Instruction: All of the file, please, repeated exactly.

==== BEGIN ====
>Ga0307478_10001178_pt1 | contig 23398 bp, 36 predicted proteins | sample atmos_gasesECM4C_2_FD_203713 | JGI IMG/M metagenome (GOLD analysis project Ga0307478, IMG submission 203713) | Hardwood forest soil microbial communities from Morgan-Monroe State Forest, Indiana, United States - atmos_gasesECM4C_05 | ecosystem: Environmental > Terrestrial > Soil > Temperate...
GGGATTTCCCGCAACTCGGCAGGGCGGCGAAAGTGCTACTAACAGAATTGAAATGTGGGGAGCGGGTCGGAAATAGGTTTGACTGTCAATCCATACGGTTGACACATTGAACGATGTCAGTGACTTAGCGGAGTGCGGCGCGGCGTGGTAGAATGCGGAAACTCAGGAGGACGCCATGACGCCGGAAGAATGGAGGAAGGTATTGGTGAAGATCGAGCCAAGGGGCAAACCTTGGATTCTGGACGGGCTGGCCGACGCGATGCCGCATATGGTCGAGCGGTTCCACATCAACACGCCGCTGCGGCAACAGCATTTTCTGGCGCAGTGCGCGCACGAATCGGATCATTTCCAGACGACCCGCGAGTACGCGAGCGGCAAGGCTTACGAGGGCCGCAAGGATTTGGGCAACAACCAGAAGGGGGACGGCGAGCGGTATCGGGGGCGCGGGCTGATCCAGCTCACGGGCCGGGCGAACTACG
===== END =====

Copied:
>Ga0307478_10001178_pt1 | contig 23398 bp, 36 predicted proteins | sample atmos_gasesECM4C_2_FD_203713 | JGI IMG/M metagenome (GOLD analysis project Ga0307478, IMG submission 203713) | Hardwood forest soil microbial communities from Morgan-Monroe State Forest, Indiana, United States - atmos_gasesECM4C_05 | ecosystem: Environmental > Terrestrial > Soil > Temperate...
GGGATTTCCCGCAACTCGGCAGGGCGGCGAAAGTGCTACTAACAGAATTGAAATGTGGGGAGCGGGTCGGAAATAGGTTTGACTGTCAATCCATACGGTTGACACATTGAACGATGTCAGTGACTTAGCGGAGTGCGGCGCGGCGTGGTAGAATGCGGAAACTCAGGAGGACGCCATGACGCCGGAAGAATGGAGGAAGGTATTGGTGAAGATCGAGCCAAGGGGCAAACCTTGGATTCTGGACGGGCTGGCCGACGCGATGCCGCATATGGTCGAGCGGTTCCACATCAACACGCCGCTGCGGCAACAGCATTTTCTGGCGCAGTGCGCGCACGAATCGGATCATTTCCAGACGACCCGCGAGTACGCGAGCGGCAAGGCTTACGAGGGCCGCAAGGATTTGGGCAACAACCAGAAGGGGGACGGCGAGCGGTATCGGGGGCGCGGGCTGATCCAGCTCACGGGCCGGGCGAACTACG